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regexp question

by ramprasad27 (Sexton)
on Oct 28, 2011 at 05:06 UTC ( #934309=perlquestion: print w/ replies, xml ) Need Help??
ramprasad27 has asked for the wisdom of the Perl Monks concerning the following question:

my $string = 'end.'; $string =~ /end[.]/; print $&;
it matches and prints end. my question is why '.' inside character class has lost its special meaning(match any character but \n)

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Re: regexp question
by johnny_carlos (Scribe) on Oct 28, 2011 at 05:40 UTC
    I don't know if I'm wise enough yet, but I'll try. I think it's because it would be non-sensical to match any character within a character class. The character class is for matching a range(subset) of characters. So if one of those matches is "any character", then what would be the point of the character class? Does that make sense?
Re: regexp question
by MVS (Monk) on Oct 28, 2011 at 06:32 UTC

    Regex special characters act differently when they are within a bracketed character class, and many of them (including .) no longer have a special meaning there. See "Special Characters Inside a Bracketed Character Class" in perlrecharclass for the full list.

      isnt that confusing as to what special variables have (no special/special) meaning inside character class? isnt this that makes perl look ugly some times?

        Maybe a little at first, but you'll quickly get used to that after looking at enough regular expressions. Besides, as johnny_carlos mentioned above, some of the special characters wouldn't make sense when you think of them as part of a character class.

Re: regexp question
by anneli (Pilgrim) on Oct 28, 2011 at 06:45 UTC

    Note that, in addition to MVS' answer, your demonstration here would print "end." even if it behaved as you previously expected!

      oh well, you are rite but waht if I have other than '.' at the end, it doesnt match, meaning it doesnt hav special meaning inside character class

        That's correct; but .. uh, you might as well just use . for that!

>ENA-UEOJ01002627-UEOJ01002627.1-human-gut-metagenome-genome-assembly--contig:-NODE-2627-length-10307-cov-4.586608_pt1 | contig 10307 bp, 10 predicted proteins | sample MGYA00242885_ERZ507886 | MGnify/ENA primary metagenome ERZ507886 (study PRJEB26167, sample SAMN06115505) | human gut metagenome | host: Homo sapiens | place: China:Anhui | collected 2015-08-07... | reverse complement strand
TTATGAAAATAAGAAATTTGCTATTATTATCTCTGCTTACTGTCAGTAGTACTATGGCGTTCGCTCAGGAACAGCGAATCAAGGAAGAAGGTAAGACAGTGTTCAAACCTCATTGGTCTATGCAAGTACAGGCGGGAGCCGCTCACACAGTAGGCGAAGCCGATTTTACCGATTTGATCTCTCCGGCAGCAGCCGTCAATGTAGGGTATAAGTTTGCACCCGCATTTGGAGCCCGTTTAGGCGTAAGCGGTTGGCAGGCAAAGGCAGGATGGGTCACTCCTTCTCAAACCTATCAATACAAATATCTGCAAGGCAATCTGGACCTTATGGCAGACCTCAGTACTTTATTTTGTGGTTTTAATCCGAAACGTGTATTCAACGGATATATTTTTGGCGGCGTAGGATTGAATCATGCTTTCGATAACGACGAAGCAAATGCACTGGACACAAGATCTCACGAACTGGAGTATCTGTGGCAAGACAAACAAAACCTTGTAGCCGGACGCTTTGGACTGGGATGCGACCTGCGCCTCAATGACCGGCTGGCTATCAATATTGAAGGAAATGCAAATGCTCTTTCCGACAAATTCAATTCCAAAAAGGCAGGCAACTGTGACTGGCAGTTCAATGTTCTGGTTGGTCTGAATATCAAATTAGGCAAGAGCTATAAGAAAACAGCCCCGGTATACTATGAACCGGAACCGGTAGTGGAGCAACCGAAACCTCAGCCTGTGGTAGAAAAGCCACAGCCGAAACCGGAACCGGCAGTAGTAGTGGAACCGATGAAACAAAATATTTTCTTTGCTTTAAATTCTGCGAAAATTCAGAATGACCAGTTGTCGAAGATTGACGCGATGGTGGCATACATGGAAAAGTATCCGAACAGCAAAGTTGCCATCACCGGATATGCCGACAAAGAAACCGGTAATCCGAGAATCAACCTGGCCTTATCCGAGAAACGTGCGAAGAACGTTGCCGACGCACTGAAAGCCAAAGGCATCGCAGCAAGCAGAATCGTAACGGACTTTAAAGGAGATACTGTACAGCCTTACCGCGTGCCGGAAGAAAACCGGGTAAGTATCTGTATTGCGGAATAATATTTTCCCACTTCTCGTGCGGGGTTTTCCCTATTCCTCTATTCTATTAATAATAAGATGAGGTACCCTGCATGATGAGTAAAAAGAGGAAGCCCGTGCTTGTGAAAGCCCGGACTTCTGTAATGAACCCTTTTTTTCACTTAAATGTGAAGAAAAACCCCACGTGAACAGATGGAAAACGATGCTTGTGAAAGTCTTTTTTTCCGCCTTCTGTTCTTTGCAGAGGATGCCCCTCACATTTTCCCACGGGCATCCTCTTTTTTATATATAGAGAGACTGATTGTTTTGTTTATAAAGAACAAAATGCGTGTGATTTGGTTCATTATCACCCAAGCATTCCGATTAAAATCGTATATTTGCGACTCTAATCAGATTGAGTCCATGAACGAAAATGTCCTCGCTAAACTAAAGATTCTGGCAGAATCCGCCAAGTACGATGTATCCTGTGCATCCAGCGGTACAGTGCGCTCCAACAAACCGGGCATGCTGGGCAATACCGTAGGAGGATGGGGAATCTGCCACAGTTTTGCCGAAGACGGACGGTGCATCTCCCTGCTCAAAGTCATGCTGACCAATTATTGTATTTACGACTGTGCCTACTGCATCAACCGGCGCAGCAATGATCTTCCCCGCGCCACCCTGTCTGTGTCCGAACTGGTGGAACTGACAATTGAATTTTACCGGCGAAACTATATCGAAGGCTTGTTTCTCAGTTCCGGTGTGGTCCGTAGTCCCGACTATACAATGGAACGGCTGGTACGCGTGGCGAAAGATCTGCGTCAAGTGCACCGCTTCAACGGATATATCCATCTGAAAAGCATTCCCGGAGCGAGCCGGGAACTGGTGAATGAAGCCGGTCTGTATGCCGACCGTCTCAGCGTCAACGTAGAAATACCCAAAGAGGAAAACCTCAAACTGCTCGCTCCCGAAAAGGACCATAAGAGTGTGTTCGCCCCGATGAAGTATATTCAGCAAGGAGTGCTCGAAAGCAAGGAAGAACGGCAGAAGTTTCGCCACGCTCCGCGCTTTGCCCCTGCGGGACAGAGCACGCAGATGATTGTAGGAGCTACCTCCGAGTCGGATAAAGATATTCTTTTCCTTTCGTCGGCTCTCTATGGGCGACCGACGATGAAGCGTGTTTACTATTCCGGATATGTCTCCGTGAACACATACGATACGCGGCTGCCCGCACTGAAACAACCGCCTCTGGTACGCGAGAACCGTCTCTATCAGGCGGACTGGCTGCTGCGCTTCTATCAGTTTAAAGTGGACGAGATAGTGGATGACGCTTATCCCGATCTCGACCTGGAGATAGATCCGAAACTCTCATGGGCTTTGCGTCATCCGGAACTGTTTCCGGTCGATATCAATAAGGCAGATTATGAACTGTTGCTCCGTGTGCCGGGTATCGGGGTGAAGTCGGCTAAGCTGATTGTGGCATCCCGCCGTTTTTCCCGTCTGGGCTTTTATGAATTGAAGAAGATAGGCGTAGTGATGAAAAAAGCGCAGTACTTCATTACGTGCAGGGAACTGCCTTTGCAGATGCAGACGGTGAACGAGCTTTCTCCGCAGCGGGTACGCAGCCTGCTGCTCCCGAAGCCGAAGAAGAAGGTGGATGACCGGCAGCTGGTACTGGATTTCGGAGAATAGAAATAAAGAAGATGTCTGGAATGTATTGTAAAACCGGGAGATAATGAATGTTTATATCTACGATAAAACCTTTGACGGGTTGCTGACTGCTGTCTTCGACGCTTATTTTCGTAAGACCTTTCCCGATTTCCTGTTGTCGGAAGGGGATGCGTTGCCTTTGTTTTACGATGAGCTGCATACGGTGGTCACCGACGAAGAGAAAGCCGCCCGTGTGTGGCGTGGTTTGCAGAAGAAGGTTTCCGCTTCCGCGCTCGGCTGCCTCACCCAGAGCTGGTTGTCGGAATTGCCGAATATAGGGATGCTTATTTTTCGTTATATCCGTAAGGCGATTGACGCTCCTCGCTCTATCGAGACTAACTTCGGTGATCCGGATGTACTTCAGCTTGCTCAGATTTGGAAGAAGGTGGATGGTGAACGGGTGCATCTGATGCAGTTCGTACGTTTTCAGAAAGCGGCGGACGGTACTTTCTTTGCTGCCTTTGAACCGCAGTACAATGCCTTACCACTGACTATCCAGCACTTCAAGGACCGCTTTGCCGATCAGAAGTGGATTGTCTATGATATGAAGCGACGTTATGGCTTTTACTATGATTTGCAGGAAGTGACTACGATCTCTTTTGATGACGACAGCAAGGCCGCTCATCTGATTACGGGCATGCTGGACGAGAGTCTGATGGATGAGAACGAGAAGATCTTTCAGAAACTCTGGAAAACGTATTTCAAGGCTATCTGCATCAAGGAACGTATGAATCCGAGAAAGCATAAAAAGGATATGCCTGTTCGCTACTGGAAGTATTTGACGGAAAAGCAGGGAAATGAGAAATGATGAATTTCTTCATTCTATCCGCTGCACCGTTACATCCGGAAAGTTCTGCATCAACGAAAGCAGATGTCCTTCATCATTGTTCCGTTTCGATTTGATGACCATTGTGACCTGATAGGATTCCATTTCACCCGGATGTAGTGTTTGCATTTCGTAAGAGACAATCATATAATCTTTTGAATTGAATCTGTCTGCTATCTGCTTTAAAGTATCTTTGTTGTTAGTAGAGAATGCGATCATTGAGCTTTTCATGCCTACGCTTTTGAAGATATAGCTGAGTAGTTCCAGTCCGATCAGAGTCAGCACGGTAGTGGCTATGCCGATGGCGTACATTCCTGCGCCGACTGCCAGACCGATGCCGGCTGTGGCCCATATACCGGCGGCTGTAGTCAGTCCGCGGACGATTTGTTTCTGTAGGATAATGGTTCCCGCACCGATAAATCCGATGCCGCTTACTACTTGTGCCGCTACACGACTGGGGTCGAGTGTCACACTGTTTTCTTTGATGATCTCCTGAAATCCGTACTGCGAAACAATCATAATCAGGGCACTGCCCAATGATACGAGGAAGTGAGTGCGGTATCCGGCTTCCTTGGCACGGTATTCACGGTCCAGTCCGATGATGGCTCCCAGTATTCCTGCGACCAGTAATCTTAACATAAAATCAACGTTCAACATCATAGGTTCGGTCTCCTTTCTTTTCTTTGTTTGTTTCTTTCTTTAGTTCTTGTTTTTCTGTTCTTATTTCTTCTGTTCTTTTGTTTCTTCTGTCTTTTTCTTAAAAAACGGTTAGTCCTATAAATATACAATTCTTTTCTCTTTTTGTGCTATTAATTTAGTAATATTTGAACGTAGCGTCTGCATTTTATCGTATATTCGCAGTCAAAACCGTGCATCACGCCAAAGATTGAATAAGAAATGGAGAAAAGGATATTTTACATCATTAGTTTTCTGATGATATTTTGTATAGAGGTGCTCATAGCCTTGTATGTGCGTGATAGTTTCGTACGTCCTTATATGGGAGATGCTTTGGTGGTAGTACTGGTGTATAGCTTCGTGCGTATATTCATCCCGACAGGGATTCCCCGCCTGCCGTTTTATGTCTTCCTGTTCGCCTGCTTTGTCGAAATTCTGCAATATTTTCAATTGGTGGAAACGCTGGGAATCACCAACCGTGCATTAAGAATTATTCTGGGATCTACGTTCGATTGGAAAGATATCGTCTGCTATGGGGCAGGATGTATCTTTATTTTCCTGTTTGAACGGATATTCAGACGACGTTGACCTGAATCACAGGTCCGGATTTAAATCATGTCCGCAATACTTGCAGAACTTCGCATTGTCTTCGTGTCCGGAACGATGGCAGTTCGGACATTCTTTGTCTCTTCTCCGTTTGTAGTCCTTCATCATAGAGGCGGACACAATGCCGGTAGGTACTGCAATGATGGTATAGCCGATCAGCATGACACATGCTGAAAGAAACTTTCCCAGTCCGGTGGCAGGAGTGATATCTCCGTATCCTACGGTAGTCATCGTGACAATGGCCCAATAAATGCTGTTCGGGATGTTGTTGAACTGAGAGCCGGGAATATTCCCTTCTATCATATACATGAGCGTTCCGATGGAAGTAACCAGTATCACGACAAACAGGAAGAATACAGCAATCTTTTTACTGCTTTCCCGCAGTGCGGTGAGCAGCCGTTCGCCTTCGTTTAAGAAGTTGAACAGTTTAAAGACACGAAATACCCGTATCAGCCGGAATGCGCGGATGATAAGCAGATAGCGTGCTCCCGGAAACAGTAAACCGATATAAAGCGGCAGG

Re: regexp question
by JavaFan (Canon) on Oct 28, 2011 at 08:36 UTC
    Because having a character inside the character class that matches every but a newline doesn't make much sense. What would be the advantage of using /[.]/ over /./ if a dot meant the same thing inside a character class as outside it?
      I would ask you the same question whats advantage in this case /[\d\s]/;
      meaning doesnt change outside of cc
        Of course it's different.
        [\d\s] # matches a single char - digit or whitespace \d\s # matches two chars - a digit then whitespace
        Because one can use \d and \s to build larger character classes. A dot already matches everything but a single character.

        What's the point of having such a character inside a character class? All you can do is build 4 different character classes: /[.]/, /[.\n]/, /[^.]/, /[^.\n]/. But they can all be written in a simple, different way: /./, /(?s:.)/, /\n/, and /(*FAIL)/

        So, once again, what would be the advantage of having dot inside a character class mean the same thing as outside of it?

Re: regexp question
by raybies (Chaplain) on Oct 28, 2011 at 13:20 UTC

    fwiw, the square bracket character class has been a part of regex since prior to Perl existing. I remember way back in the daze when I was learning to grep commandline in a basic Unix course this being a feature of regex. Seems kinda silly to debate an accepted convention that's been around since prior to when you were born.

    Honestly this is not the most confusing aspect of regex. Regex by its nature is an abreviated notation and therefore a challenge to make readable. Perl has (imo) the best featureset of any language when it comes to making regexes understandable, but it's still regex... which means one treads a cryptic realm of magic and wonder... :)

Reaped: Re: regexp question
by NodeReaper (Curate) on Oct 29, 2011 at 12:58 UTC
Re: regexp question
by ikegami (Pope) on Oct 29, 2011 at 19:04 UTC

    In Perl, "." is the concatenation operator.

    In regex patterns, it's the "match (almost) any characters" atom.

    In character classes, it's a period.

    All of these are wise choices. Just like it wouldn't make sense for "." to mean concatenation inside of regexp patterns, it wouldn't makes sense for "." to mean "any character" inside of a character class. (e.g. [.abc] would be the same as just .)

    It didn't lose any special meaning, it wasn't given any special meaning.

Reaped: Re: regexp question
by NodeReaper (Curate) on Oct 30, 2011 at 13:17 UTC
Reaped: Re: regexp question
by NodeReaper (Curate) on Nov 01, 2011 at 13:23 UTC

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